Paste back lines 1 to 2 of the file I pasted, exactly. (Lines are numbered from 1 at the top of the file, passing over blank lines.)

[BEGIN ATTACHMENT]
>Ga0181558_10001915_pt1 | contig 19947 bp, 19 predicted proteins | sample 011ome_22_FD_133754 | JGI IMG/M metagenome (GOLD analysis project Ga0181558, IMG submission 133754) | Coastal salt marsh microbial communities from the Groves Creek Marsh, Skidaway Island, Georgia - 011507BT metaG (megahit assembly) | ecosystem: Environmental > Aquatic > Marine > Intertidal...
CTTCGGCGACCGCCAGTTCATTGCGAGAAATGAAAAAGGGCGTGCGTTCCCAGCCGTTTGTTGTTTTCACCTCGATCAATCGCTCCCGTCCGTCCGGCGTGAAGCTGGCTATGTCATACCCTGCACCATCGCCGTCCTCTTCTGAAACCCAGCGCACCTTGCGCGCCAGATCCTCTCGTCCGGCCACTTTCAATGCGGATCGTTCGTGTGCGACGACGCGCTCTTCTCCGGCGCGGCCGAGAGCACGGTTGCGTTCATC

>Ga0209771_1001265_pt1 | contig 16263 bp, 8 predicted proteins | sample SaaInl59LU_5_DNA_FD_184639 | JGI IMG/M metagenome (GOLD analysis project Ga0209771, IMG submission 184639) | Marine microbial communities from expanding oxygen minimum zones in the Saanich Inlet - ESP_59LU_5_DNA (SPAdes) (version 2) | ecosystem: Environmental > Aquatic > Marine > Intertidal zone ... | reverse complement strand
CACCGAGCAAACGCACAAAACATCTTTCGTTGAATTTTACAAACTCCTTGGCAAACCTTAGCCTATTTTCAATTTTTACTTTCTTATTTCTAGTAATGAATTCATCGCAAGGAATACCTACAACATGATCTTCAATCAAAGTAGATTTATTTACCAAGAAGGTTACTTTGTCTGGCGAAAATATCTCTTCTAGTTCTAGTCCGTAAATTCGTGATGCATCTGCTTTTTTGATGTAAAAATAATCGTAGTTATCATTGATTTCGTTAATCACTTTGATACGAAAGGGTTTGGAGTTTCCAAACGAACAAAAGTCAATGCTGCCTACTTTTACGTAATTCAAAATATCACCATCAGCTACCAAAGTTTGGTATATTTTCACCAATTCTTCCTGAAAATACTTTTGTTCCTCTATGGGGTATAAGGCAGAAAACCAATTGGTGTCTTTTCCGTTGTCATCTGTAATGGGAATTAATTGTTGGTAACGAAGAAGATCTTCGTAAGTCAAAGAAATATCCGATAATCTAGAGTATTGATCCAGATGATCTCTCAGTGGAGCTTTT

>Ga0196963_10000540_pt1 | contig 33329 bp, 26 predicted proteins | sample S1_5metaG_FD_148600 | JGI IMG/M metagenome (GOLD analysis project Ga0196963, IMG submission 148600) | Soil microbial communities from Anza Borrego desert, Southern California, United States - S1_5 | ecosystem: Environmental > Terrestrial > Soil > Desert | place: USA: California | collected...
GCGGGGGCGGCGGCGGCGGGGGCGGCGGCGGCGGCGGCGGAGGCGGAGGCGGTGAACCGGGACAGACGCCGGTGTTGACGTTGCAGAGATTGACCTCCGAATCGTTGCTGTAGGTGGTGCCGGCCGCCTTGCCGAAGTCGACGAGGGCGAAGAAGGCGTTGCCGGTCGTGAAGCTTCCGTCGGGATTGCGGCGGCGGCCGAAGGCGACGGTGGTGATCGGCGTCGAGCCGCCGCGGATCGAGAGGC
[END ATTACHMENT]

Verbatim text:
>Ga0181558_10001915_pt1 | contig 19947 bp, 19 predicted proteins | sample 011ome_22_FD_133754 | JGI IMG/M metagenome (GOLD analysis project Ga0181558, IMG submission 133754) | Coastal salt marsh microbial communities from the Groves Creek Marsh, Skidaway Island, Georgia - 011507BT metaG (megahit assembly) | ecosystem: Environmental > Aquatic > Marine > Intertidal...
CTTCGGCGACCGCCAGTTCATTGCGAGAAATGAAAAAGGGCGTGCGTTCCCAGCCGTTTGTTGTTTTCACCTCGATCAATCGCTCCCGTCCGTCCGGCGTGAAGCTGGCTATGTCATACCCTGCACCATCGCCGTCCTCTTCTGAAACCCAGCGCACCTTGCGCGCCAGATCCTCTCGTCCGGCCACTTTCAATGCGGATCGTTCGTGTGCGACGACGCGCTCTTCTCCGGCGCGGCCGAGAGCACGGTTGCGTTCATC